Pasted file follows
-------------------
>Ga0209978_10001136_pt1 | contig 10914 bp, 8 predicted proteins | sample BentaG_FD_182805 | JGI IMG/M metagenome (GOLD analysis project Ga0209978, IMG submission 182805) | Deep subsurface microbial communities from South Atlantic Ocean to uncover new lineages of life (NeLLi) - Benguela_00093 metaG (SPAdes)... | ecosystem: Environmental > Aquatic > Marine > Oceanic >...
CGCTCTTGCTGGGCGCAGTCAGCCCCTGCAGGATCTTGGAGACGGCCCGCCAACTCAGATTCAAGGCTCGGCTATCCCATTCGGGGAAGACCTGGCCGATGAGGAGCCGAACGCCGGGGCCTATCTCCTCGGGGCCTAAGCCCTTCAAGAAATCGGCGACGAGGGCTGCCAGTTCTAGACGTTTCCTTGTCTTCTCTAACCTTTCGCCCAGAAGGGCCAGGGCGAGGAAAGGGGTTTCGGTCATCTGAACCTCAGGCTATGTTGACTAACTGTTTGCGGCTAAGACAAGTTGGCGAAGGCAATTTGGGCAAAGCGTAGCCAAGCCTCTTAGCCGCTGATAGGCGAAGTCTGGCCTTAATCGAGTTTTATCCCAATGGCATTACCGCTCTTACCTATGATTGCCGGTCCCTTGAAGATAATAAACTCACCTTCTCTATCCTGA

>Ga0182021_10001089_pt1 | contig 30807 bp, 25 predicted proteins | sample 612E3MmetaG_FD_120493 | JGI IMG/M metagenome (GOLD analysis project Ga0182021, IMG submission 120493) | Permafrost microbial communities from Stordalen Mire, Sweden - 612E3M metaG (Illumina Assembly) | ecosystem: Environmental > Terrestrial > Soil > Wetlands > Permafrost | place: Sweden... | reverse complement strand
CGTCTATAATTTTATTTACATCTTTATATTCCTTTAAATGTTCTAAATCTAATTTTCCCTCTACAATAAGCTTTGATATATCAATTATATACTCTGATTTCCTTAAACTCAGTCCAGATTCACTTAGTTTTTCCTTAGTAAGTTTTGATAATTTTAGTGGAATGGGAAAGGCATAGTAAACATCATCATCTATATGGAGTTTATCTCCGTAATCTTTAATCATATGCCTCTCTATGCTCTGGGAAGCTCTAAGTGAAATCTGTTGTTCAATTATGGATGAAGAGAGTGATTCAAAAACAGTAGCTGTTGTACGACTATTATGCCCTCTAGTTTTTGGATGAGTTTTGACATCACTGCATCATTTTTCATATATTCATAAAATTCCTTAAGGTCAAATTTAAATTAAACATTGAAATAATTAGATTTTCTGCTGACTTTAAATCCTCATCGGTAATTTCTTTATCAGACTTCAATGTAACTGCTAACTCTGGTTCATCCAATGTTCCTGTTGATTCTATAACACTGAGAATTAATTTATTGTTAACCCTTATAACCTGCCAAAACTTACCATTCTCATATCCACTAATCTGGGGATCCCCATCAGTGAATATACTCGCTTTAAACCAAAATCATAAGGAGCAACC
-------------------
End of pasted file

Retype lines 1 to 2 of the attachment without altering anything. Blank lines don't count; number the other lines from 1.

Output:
>Ga0209978_10001136_pt1 | contig 10914 bp, 8 predicted proteins | sample BentaG_FD_182805 | JGI IMG/M metagenome (GOLD analysis project Ga0209978, IMG submission 182805) | Deep subsurface microbial communities from South Atlantic Ocean to uncover new lineages of life (NeLLi) - Benguela_00093 metaG (SPAdes)... | ecosystem: Environmental > Aquatic > Marine > Oceanic >...
CGCTCTTGCTGGGCGCAGTCAGCCCCTGCAGGATCTTGGAGACGGCCCGCCAACTCAGATTCAAGGCTCGGCTATCCCATTCGGGGAAGACCTGGCCGATGAGGAGCCGAACGCCGGGGCCTATCTCCTCGGGGCCTAAGCCCTTCAAGAAATCGGCGACGAGGGCTGCCAGTTCTAGACGTTTCCTTGTCTTCTCTAACCTTTCGCCCAGAAGGGCCAGGGCGAGGAAAGGGGTTTCGGTCATCTGAACCTCAGGCTATGTTGACTAACTGTTTGCGGCTAAGACAAGTTGGCGAAGGCAATTTGGGCAAAGCGTAGCCAAGCCTCTTAGCCGCTGATAGGCGAAGTCTGGCCTTAATCGAGTTTTATCCCAATGGCATTACCGCTCTTACCTATGATTGCCGGTCCCTTGAAGATAATAAACTCACCTTCTCTATCCTGA